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Publication numberUS2985566 A
Publication typeGrant
Publication dateMay 23, 1961
Filing dateApr 5, 1957
Priority dateApr 5, 1957
Publication numberUS 2985566 A, US 2985566A, US-A-2985566, US2985566 A, US2985566A
InventorsCharles H Bommerscheim, Vee C Tsien
Original AssigneePneumo Dynamics Corp
Export CitationBiBTeX, EndNote, RefMan
External Links: USPTO, USPTO Assignment, Espacenet
Metering valve and method of making same
US 2985566 A
Abstract  available in
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Claims  available in
Description  (OCR text may contain errors)

May 23, 1961 VEE c. TSIEN ET AL 2,985,566

METERING VALVE AND METHOD OF MAKING SAME Filed April 5, 1957 IN V EN T0115 VEE 0. TS] EN BY CHARLES H. BOMMERSCHEIM METERING VALVE AND IVIETHOD OF MAKING SAME Vee C. Tsien and Charles H. Bommerscheim, Kalamazoo,

Mich., assignors, by mesne assignments, to Pneumo- Dynamics Corporation, Cleveland, Ohio, a corporation of Delaware Filed Apr. 5, 1957, Ser. No. 650,965

3 Claims. (Cl. 204-35) This invention relates generally to valves and more I particularly to a new and improved metering valve having an anodized surface coating and the method for making the valve.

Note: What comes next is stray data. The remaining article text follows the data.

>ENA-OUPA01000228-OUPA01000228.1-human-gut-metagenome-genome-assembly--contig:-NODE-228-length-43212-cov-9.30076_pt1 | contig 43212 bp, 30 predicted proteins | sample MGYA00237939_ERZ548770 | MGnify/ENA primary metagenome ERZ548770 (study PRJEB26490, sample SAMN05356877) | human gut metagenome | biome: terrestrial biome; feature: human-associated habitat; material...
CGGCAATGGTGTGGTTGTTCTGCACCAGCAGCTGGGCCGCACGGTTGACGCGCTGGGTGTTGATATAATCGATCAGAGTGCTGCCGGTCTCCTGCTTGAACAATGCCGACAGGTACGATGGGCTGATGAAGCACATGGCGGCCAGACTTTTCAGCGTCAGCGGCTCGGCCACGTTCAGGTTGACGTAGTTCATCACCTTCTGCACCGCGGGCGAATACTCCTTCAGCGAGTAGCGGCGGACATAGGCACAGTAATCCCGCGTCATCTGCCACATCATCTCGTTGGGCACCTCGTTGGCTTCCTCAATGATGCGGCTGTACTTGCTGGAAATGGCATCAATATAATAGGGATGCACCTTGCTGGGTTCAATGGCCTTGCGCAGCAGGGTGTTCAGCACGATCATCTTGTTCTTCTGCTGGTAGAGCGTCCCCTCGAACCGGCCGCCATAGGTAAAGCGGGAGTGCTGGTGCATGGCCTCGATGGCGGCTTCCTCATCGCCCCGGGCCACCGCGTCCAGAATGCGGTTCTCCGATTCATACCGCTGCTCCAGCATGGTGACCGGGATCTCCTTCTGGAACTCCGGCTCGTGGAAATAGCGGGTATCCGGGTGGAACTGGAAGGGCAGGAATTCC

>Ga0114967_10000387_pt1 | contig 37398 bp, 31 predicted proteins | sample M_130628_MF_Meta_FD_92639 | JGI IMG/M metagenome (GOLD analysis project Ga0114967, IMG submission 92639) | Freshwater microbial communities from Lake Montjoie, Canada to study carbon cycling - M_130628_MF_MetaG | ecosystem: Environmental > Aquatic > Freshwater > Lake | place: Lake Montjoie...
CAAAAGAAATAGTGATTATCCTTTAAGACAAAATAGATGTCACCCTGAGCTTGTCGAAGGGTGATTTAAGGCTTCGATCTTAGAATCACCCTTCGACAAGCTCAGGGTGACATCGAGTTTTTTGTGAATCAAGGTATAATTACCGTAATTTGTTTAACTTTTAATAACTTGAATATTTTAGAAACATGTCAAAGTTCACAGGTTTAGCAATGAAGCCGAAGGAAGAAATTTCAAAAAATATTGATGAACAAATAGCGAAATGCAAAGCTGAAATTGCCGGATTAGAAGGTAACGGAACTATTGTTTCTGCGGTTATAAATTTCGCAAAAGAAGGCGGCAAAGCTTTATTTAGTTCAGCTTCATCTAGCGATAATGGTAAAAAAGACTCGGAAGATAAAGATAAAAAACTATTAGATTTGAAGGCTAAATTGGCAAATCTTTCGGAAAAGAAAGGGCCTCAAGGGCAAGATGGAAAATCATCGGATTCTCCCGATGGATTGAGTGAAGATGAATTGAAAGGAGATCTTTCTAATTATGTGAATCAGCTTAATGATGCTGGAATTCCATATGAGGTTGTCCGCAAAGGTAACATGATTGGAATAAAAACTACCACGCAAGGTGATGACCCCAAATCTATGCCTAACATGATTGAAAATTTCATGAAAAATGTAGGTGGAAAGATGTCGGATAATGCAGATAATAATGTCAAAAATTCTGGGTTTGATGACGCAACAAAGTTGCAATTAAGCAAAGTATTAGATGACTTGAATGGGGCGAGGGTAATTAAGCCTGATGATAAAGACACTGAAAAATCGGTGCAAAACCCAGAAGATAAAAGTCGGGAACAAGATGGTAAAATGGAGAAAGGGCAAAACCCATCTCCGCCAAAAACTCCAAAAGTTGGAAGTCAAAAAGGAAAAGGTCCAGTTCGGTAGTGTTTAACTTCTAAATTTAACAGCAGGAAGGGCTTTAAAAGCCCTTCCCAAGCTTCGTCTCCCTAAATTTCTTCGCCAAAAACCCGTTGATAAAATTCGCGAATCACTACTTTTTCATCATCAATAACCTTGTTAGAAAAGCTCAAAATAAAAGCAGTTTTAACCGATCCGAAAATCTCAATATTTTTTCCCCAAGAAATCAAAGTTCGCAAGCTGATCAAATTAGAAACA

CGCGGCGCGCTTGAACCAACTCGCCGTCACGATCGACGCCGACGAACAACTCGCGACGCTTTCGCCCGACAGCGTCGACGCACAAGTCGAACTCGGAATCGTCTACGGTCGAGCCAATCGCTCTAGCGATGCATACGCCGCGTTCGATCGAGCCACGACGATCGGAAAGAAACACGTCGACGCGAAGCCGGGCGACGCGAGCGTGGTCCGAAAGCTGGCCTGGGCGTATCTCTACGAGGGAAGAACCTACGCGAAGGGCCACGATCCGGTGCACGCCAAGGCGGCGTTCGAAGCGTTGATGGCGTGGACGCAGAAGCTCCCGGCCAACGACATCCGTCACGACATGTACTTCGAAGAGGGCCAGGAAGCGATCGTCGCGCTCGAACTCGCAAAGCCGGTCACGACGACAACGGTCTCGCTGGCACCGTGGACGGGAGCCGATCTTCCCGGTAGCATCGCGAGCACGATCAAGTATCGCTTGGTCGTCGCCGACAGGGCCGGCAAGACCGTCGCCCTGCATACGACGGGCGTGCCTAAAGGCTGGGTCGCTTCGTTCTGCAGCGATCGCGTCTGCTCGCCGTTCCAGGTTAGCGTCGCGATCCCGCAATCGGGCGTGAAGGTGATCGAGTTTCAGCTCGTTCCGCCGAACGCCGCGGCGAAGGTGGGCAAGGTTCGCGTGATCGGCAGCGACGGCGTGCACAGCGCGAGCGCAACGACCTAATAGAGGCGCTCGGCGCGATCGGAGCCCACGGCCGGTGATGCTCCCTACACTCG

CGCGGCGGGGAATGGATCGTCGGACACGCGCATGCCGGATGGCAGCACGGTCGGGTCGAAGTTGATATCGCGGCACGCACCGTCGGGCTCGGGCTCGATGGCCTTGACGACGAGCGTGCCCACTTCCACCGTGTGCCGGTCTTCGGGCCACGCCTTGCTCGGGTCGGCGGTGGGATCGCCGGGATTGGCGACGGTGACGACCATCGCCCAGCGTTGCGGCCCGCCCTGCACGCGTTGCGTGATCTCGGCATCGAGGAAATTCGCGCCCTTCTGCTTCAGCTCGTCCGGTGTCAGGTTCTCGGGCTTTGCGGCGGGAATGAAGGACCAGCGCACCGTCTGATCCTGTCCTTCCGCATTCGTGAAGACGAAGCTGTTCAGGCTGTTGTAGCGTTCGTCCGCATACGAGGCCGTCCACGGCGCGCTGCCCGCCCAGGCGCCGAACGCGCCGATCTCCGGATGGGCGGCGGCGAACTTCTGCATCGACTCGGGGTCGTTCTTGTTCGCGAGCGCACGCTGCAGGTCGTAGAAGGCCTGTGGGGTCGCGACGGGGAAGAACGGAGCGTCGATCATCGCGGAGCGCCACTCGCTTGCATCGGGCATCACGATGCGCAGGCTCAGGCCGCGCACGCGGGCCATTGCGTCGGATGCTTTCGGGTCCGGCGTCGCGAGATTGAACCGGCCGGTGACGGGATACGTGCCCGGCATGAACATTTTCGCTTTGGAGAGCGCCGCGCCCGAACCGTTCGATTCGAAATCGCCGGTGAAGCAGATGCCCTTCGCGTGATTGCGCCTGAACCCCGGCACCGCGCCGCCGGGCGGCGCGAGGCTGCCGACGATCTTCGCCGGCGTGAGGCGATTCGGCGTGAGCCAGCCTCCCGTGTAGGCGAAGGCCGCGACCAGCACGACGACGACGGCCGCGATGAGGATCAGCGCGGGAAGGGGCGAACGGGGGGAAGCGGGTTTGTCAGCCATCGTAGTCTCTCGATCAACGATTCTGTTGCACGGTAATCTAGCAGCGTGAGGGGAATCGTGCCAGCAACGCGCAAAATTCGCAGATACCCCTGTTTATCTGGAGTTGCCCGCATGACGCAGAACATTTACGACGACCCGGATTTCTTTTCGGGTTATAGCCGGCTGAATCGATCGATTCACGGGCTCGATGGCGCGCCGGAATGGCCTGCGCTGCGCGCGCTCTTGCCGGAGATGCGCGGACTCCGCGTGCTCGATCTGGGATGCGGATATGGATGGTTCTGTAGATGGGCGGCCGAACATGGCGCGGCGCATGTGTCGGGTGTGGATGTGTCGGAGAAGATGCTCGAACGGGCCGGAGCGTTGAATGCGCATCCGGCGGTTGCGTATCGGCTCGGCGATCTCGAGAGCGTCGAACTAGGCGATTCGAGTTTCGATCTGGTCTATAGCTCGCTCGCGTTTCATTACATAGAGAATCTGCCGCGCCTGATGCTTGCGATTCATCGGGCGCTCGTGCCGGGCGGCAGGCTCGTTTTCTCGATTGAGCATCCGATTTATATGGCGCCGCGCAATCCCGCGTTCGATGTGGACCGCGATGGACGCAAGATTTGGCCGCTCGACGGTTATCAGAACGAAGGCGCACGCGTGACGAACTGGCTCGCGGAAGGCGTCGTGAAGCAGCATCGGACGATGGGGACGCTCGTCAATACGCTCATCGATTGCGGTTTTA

The use of aluminum, aluminum alloys or similar light weight materials as the spool of a spool type metering valve has been limited because such materials do not provide sufiicient wear and erosion resistance. Generally speaking, metallic electroplating on such aluminum spool valves tends to improve these characteristics, but still does not provide a completely satisfactory spool structure. A hard anodized coating produces very desirable wear and erosion resistance and has been used as a coating on certain types of valve structures. However, ithas never been very successful on precision metering valves which require very sharp edges to accurately meter fluid. This is due to the fact that the coat ing-produced by hard anodizing is the opposite of electroplating in that the reaction proceeds inwardly from the surface of the coating while in electroplating the reaction proceeds outwardly from the surface of the coating; Therefore, in anodizing as the coating is formed the specific volume increases and growth occurs. This does not cause appreciable difiiculty when anodizing a flat surface because the initially formed surface merely moves as a sheet away from the base metal as the reaction increases. the thickness of the underlying portion. However, at the corners the initial coating cannot expand in three directions and breaks and voids occur at such corners. On the contrary in electroplating the amount of material deposited as a coating is determined by the electrical current density. Because the current tends to concentrate at external corners, there is a tendency of electroplating to produce a head or thicker plating at these corners. This only introduces a minor problem since it is possible to lap off the excessive plating metal. This invention is directed to a method for producing a hard anodized coating on elements with sharp corners, such as valves, suitable for use in metering fluids and the valve structure produced according to this method.